ngram_average <- function(words, year_start=1991, year_end=2000, corpus=15) {
  num_words <- length(words)
  freqs <- rep(0, num_words)
  words_replaced <- words
  smoothing <- year_end - year_start + 1
  words_plus <- gsub(" ", "+", words)
  # Can only do 12 words at a time:  
  num_ngram_calls <- floor(num_words/12) + 1
  for (ct in 1:num_ngram_calls) {
    i1 <- (ct-1)*12 + 1
    i2 <- min(ct*12, num_words)
    words_subset <- words_plus[i1:i2]
    words_str <- paste(words_subset, collapse=",")
    url <- sprintf("https://books.google.com/ngrams/graph?content=%s&year_start=%d&year_end=%d&smoothing=%d&corpus=%d&share&",
                   words_str, year_start, year_end, smoothing, corpus)
    wget_str <- sprintf("wget --no-check-certificate -O temp_wget.html %s", url)
    html <- readLines("temp_wget.html")
    replacement_lines <- html[grep("to match how we processed the books", html)]
    num_replacements <- length(replacement_lines)
    if (num_replacements > 0) {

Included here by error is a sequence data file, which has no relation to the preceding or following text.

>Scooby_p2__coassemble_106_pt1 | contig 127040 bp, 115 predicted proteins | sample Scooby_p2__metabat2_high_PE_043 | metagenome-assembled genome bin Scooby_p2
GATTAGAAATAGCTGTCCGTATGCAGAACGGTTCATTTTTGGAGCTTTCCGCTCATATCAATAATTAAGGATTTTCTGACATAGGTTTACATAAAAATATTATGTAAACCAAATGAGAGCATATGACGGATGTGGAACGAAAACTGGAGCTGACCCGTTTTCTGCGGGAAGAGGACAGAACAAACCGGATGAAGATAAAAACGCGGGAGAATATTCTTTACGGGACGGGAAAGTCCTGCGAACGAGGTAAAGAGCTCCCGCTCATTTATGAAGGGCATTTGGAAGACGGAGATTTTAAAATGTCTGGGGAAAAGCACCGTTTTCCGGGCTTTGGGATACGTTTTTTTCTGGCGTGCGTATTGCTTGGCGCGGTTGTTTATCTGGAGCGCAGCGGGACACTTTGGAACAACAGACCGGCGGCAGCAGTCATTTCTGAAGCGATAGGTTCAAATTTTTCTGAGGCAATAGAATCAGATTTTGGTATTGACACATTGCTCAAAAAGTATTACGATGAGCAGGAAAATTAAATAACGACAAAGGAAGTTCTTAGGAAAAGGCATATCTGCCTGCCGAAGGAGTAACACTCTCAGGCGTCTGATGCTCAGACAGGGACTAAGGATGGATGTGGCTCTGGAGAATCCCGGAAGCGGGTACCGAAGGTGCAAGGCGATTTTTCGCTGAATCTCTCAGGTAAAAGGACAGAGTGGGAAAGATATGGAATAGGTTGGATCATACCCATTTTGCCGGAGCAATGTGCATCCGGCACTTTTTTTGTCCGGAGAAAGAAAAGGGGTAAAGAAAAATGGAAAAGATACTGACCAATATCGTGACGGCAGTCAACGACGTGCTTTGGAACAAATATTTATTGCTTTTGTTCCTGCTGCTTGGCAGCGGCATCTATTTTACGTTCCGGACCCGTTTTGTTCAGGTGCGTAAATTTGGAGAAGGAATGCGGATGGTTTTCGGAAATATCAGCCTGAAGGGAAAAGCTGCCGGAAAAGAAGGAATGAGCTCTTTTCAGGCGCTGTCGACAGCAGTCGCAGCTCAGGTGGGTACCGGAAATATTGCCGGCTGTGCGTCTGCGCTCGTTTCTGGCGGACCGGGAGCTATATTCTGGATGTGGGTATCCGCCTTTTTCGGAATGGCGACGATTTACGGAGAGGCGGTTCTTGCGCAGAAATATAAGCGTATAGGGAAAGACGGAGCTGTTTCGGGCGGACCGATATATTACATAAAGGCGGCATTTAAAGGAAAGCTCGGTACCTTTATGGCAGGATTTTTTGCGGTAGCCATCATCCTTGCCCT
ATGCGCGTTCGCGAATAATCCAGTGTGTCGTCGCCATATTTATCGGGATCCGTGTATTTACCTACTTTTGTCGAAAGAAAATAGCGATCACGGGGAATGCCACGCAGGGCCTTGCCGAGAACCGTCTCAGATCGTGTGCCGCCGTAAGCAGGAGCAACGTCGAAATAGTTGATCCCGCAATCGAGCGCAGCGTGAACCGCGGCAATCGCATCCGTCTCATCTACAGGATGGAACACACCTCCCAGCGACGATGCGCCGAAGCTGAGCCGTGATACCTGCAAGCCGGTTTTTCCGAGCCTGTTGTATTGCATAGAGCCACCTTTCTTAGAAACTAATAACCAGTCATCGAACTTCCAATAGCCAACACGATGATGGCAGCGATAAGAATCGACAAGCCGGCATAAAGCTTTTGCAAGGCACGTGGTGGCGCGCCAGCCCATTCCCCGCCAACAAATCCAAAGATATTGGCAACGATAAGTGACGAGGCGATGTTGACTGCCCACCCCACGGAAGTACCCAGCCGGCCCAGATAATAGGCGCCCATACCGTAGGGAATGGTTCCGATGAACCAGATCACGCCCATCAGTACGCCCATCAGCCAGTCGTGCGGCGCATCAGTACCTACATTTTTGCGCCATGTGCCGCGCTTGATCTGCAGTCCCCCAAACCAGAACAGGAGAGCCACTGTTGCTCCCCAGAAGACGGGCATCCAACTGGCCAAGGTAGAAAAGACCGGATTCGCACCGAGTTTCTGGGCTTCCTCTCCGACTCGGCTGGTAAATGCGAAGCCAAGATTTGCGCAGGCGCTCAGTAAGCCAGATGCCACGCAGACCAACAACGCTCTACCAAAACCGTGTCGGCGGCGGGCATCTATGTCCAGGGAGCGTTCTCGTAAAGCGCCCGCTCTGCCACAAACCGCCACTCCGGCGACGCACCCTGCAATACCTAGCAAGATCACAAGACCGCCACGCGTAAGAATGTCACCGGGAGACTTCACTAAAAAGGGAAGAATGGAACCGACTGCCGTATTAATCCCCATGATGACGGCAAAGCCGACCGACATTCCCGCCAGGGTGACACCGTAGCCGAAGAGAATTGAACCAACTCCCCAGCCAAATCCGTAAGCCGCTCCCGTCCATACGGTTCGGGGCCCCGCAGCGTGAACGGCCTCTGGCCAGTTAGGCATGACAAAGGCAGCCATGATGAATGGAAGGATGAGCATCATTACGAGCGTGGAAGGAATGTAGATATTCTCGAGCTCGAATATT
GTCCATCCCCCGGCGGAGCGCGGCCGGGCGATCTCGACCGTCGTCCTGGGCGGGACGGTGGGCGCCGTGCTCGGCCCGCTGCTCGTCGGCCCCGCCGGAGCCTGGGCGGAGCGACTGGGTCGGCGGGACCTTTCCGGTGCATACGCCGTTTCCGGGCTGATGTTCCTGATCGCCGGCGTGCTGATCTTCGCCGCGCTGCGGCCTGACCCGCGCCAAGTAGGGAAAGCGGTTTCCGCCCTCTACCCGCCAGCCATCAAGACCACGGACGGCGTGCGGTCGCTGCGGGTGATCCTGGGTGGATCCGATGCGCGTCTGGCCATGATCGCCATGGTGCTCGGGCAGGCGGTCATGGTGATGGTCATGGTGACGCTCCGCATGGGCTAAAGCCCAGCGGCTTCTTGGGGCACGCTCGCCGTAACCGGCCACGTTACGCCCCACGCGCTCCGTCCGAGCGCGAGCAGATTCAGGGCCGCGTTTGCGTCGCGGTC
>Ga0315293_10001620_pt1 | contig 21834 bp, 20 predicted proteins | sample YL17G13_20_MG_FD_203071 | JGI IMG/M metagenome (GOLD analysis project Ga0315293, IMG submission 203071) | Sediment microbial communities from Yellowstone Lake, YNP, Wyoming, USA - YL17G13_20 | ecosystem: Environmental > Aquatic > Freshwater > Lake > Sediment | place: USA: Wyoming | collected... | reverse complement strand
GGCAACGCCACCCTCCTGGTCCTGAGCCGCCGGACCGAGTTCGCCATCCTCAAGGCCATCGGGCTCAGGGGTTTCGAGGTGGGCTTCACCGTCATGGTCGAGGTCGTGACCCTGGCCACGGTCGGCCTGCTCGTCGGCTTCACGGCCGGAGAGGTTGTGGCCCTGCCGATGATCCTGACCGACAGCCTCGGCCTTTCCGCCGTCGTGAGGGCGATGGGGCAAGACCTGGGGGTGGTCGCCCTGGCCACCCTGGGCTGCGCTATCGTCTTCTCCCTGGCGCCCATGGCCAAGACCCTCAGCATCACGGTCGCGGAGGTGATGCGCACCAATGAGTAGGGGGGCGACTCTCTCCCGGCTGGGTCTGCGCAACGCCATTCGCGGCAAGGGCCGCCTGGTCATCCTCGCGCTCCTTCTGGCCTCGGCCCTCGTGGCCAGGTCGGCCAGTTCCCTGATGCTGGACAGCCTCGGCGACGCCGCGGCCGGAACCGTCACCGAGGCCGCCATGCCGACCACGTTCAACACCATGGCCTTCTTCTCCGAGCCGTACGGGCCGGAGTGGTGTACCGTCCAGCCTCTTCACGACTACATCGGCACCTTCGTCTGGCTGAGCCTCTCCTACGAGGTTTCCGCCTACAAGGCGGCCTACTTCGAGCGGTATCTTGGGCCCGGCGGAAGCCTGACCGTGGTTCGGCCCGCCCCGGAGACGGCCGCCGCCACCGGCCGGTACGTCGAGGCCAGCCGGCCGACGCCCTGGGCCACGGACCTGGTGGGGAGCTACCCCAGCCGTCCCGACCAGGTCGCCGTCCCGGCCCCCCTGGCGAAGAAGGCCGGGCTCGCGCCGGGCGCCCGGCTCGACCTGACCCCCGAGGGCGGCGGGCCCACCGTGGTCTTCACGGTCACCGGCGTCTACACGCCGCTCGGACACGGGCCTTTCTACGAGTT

replaced <- gsub(".*Replaced ", "", replacement_lines)
      replaced <- gsub(".*", "", replaced)
      replaced <- gsub("'", "'", replaced)
      replacements <- gsub(".*with ", "", replacement_lines)
      replacements <- gsub(".*", "", replacements)
      replacements <- gsub("'", "'", replacements)
      for (i in 1:num_replacements) {
        word_index <- which(words == replaced[i])
        if (length(word_index) == 0) {
          # Hopefully not needed
          print(sprintf("Couldn't find %s", replaced))
        words_replaced[word_index] <- replacements[i]
    data_line <- grep("var data", html)
    json_str <- sub(".*= ", "", html[data_line])
    ngram.list <- fromJSON(json_str)
    # If one of the words searched for didn't return any ngrams, then
    # it won't appear in the ngram data, so we have to match
    # up the words in the ngram data to the correct entry in the
    # vector of frequencies to be returned.
    these_words <- sapply(ngram.list, function(x) x$ngram)
    these_freqs <- sapply(ngram.list, function(x) x$timeseries[1])